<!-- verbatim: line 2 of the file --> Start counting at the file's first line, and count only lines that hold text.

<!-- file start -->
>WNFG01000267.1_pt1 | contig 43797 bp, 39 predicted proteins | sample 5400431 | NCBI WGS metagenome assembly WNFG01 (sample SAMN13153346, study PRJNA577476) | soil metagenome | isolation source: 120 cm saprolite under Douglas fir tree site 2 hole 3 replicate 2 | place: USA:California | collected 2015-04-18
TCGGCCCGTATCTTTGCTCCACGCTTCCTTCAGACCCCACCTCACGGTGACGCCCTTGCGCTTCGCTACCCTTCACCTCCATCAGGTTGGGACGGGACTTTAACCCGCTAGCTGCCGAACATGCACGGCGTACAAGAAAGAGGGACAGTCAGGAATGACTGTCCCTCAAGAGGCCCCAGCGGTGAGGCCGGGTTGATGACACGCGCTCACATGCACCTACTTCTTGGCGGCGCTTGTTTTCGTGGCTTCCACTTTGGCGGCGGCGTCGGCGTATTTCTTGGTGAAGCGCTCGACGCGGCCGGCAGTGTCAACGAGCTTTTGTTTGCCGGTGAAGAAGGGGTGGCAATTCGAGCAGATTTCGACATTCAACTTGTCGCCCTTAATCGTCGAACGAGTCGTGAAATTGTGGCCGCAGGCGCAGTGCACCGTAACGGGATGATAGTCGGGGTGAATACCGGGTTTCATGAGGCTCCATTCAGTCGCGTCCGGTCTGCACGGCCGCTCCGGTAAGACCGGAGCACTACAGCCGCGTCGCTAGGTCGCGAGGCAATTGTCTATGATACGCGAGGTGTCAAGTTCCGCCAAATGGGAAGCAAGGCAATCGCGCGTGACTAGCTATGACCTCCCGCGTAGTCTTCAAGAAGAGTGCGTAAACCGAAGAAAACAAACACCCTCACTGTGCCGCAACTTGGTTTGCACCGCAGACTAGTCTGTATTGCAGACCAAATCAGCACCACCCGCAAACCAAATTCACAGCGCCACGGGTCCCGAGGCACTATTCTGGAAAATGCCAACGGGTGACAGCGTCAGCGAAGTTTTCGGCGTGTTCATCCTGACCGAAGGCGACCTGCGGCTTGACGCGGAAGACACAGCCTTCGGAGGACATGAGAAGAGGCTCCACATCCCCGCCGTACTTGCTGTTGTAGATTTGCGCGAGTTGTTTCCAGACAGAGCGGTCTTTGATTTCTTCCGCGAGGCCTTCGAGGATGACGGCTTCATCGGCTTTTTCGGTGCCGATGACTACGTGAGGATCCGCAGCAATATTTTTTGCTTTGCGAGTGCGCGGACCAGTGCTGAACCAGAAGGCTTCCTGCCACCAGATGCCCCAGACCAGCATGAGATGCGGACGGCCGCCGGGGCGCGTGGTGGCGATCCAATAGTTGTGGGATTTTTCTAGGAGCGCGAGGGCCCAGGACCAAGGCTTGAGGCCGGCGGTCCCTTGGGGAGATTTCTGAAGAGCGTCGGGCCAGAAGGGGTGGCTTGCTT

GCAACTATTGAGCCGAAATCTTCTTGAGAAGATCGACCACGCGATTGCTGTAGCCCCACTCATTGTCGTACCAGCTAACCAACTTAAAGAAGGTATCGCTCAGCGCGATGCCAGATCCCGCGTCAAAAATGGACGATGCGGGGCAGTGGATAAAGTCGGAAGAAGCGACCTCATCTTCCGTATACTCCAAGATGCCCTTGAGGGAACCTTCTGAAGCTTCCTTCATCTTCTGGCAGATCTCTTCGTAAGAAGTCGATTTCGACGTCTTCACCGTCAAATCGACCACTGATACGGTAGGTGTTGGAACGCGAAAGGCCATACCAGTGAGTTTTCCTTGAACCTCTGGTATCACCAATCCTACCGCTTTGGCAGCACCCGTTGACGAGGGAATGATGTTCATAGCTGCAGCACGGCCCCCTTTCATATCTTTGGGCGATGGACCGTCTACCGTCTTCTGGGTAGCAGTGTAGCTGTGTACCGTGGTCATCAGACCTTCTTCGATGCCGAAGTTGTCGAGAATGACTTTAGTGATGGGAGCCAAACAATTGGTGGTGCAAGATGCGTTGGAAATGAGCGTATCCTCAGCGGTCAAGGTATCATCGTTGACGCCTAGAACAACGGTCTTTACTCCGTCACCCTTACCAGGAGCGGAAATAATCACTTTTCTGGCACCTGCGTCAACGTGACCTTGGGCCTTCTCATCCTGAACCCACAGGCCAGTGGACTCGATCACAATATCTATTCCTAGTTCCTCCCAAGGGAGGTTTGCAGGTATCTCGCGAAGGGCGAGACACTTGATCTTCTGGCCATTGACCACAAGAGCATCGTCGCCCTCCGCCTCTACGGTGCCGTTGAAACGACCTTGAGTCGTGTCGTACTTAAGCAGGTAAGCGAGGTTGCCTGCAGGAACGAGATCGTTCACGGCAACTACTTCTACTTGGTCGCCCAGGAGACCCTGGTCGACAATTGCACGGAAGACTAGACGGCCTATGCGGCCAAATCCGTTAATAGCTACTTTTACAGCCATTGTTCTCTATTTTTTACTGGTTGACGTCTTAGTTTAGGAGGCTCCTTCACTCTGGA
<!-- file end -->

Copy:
TCGGCCCGTATCTTTGCTCCACGCTTCCTTCAGACCCCACCTCACGGTGACGCCCTTGCGCTTCGCTACCCTTCACCTCCATCAGGTTGGGACGGGACTTTAACCCGCTAGCTGCCGAACATGCACGGCGTACAAGAAAGAGGGACAGTCAGGAATGACTGTCCCTCAAGAGGCCCCAGCGGTGAGGCCGGGTTGATGACACGCGCTCACATGCACCTACTTCTTGGCGGCGCTTGTTTTCGTGGCTTCCACTTTGGCGGCGGCGTCGGCGTATTTCTTGGTGAAGCGCTCGACGCGGCCGGCAGTGTCAACGAGCTTTTGTTTGCCGGTGAAGAAGGGGTGGCAATTCGAGCAGATTTCGACATTCAACTTGTCGCCCTTAATCGTCGAACGAGTCGTGAAATTGTGGCCGCAGGCGCAGTGCACCGTAACGGGATGATAGTCGGGGTGAATACCGGGTTTCATGAGGCTCCATTCAGTCGCGTCCGGTCTGCACGGCCGCTCCGGTAAGACCGGAGCACTACAGCCGCGTCGCTAGGTCGCGAGGCAATTGTCTATGATACGCGAGGTGTCAAGTTCCGCCAAATGGGAAGCAAGGCAATCGCGCGTGACTAGCTATGACCTCCCGCGTAGTCTTCAAGAAGAGTGCGTAAACCGAAGAAAACAAACACCCTCACTGTGCCGCAACTTGGTTTGCACCGCAGACTAGTCTGTATTGCAGACCAAATCAGCACCACCCGCAAACCAAATTCACAGCGCCACGGGTCCCGAGGCACTATTCTGGAAAATGCCAACGGGTGACAGCGTCAGCGAAGTTTTCGGCGTGTTCATCCTGACCGAAGGCGACCTGCGGCTTGACGCGGAAGACACAGCCTTCGGAGGACATGAGAAGAGGCTCCACATCCCCGCCGTACTTGCTGTTGTAGATTTGCGCGAGTTGTTTCCAGACAGAGCGGTCTTTGATTTCTTCCGCGAGGCCTTCGAGGATGACGGCTTCATCGGCTTTTTCGGTGCCGATGACTACGTGAGGATCCGCAGCAATATTTTTTGCTTTGCGAGTGCGCGGACCAGTGCTGAACCAGAAGGCTTCCTGCCACCAGATGCCCCAGACCAGCATGAGATGCGGACGGCCGCCGGGGCGCGTGGTGGCGATCCAATAGTTGTGGGATTTTTCTAGGAGCGCGAGGGCCCAGGACCAAGGCTTGAGGCCGGCGGTCCCTTGGGGAGATTTCTGAAGAGCGTCGGGCCAGAAGGGGTGGCTTGCTT